By Rabbi Dovid Siegel | Series: | Level:

(6, 23)

“And the swift spies came and removed Rachav, her father, mother, brothers and all belonging to her and they removed all her families and placed them outside the Jewish camp.”

The spies kept their promise and rescued every one of Rachav’s family who took shelter in her home. Radak explains that this was only the initial step. Afterwards, each member was required to prove himself. Rachav’s entire household remained outside of the Jewish circle until their sincerity was determined. Finally, after displaying true devotion to Hashem and His Torah they were accepted and welcomed into the ranks of the Jewish nation.

A careful analysis of this passage reveals the extent of this concern and necessary commitment. When tracing Rachav’s initial request for preservation, we discover the specification of her sister’s salvation (see Yehoshua 2:13). The spies responded with their version of this request and intentionally omitted this detail, replacing it with a sketchy statement about her father’s entire household. And when push came to shove, Rachav’s sisters are actually omitted from the verse reflecting the possibility of their absence from the rescue (see 6:23).

This omission underscores the severity of the rescue conditions. Rachav’s initial request included her entire family to which she was emotionally attached. Although she alluded to conversion (see Malbim ad loc.), she did not make it a prerequisite to physical salvation. The spies however approached things differently and expected her to make critical decisions. Their condition was, “And your father, mother….. gather to you into the house” (2:18). This gathering into the house entrusted her with the key decision about the worthiness of each person saved. Rachav was told that only those whom she gathered to herself – totally identifying with her religious commitment – could be saved.

Although Rachav was confident about her parents and brothers, she didn’t feel the same about her sisters. Their husbands controlled their wives and since Rachav was not a blood relative she couldn’t pledge on their behalf. This is reminiscent of the times of Lot and the destruction of Sodom when Lot could not convince his married daughters and respective husbands of the imminent danger awaiting Sodom. Recognizing this concern, the spies omitted Rachav’s sisters from their commitment and, in actuality, it seems that they were not saved.

The peculiar wording of our passage reinforces the above insight. The Scriptures state, “And they removed Rachav, her father . . . . and all belonging to her and they removed all her families.” The salvation of “all her families” seems to stand on its own warranting a separate expression of their removal. This dimension, in fact, catches us by surprise because this description never appears in any previous discussions. In addition we wonder about its redundancy since it is preceded by the salvation of “all that belongs to her.” Wouldn’t “all her families” fall in the general category of “all which belonged to her?”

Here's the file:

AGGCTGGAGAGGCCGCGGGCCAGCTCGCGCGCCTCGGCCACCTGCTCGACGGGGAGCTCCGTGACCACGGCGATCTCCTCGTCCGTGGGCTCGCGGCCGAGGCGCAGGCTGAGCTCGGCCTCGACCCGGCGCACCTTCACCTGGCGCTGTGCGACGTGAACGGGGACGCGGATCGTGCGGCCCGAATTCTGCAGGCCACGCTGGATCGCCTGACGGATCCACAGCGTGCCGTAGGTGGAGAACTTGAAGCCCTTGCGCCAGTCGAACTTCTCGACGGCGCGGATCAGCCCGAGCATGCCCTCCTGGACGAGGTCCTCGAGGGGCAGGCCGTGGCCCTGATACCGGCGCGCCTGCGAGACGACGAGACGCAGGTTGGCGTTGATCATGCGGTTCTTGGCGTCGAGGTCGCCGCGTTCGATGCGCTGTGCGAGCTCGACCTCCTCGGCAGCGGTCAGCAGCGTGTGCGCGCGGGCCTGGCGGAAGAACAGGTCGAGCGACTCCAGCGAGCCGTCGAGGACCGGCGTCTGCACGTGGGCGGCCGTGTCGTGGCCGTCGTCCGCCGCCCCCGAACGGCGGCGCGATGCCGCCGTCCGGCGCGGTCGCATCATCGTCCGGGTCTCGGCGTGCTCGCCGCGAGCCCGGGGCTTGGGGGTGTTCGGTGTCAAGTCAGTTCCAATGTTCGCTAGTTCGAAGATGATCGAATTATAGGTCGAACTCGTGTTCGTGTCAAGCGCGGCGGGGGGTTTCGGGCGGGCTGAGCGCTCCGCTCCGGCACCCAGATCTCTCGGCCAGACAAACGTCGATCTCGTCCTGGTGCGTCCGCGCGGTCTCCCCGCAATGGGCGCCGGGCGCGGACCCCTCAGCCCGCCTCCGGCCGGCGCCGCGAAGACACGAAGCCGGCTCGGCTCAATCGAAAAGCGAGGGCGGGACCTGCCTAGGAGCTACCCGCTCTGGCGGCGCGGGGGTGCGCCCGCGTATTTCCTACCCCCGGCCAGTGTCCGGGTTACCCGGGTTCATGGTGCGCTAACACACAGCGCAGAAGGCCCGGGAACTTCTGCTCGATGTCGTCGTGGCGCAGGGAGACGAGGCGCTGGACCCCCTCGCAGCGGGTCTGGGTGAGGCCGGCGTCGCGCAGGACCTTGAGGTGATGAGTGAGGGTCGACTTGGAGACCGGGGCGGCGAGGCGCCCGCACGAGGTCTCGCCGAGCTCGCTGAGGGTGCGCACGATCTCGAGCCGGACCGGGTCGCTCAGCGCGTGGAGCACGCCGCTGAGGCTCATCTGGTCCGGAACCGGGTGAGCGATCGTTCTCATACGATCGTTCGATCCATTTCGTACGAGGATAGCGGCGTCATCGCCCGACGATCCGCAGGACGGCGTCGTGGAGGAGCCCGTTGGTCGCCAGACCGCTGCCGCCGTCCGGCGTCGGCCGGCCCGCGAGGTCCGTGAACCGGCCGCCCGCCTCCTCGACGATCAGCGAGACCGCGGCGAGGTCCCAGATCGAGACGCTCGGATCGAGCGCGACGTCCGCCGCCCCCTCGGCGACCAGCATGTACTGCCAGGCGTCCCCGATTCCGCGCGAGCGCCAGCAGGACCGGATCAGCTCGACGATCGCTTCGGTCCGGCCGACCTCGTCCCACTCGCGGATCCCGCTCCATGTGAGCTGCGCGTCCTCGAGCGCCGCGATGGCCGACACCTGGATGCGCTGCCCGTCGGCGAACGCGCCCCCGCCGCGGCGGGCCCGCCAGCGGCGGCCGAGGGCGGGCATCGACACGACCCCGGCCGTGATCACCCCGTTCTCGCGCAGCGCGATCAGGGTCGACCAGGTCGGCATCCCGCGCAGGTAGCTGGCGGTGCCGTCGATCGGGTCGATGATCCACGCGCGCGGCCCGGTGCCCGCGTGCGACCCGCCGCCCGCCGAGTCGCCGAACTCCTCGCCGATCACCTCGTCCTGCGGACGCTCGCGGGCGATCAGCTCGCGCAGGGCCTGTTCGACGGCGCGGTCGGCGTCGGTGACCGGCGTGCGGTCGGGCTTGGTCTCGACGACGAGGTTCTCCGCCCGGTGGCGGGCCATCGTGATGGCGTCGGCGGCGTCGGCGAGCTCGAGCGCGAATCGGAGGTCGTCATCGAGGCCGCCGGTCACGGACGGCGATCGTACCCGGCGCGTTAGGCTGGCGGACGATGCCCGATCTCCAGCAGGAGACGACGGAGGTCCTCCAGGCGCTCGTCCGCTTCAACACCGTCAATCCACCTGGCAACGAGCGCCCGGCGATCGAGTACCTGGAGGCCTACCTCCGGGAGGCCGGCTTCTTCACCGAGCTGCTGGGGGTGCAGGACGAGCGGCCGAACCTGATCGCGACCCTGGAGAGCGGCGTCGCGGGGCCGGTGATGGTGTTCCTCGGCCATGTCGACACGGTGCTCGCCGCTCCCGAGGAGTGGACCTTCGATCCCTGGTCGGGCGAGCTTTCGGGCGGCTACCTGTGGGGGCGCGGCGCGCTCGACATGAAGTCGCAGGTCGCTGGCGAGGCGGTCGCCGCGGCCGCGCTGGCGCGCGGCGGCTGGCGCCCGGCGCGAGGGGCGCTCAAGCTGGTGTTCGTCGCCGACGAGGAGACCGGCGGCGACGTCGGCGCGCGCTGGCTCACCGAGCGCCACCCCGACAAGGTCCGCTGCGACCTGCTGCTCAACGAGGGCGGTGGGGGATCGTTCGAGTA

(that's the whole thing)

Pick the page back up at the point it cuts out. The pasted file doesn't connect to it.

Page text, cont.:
These questions suggest a powerful definition of the words “belong to her.” Apparently, they do not refer to a familiar relationship; rather, to a spiritual one. Belonging to Rachav meant identifying with her, possessed by that burning faith which she reflected with her every fiber of being. This incredible devotion successfully convinced her immediate family of the authenticity of Hashem and His Torah. However, there were distant family members who remained on the fringe. They seemed to agree with her religious stance but could not make the leap. Rachav was hopeful even for them and sought to include them in her salvation plans. In deference to Rachav’s piety, the spies followed her lead and gave all these members a chance. They, as all involved inhabitants, remained out of the Jewish circles until they proved their sincerity. However, their subtle omission in the upcoming passage (see 6:25) yields doubt as to whether they ever did prove themselves.

(6, 24)

“And they burned the city and all therein, save the silver, gold and vessels of copper and silver which were placed in Hashem’s treasury.” This completed the dedication of the Yericho victory to Hashem. In addition to destroying all live beings, nothing could remain of the city. Therefore, every article or vessel was burned and destroyed securing the impossibility of any association with Yericho’s idolatrous practices.

(6, 25)

“And Yehoshua provided life for Rachav the storekeeper, her father’s household and all identifying with her and she dwelled in the midst of Israel until this day because she hid the angels which Yehoshua sent to spy on Yericho.” Radak quotes our Sages who explain this verse in reference to Yehoshua marrying Rachav. Although we repeatedly learn of Rachav’s physical salvation, this verse introduces her spiritual ascent. Yehoshua provided her quality life and untold opportunity to excel in her newly gained commitment to Hashem. Radak adds that the prominent leaders of Israel followed Yehoshua’s endorsement and married Rachav’s father’s household.

One cannot help but notice the change of terminology from “all her families” to “her father’s household and all who belonged to her,” This subtlety may suggest that not every one of her family members proved sincere. Although all were given the chance to enter, some may have opted to remain outside of the inner Jewish circle.

(To be continued)

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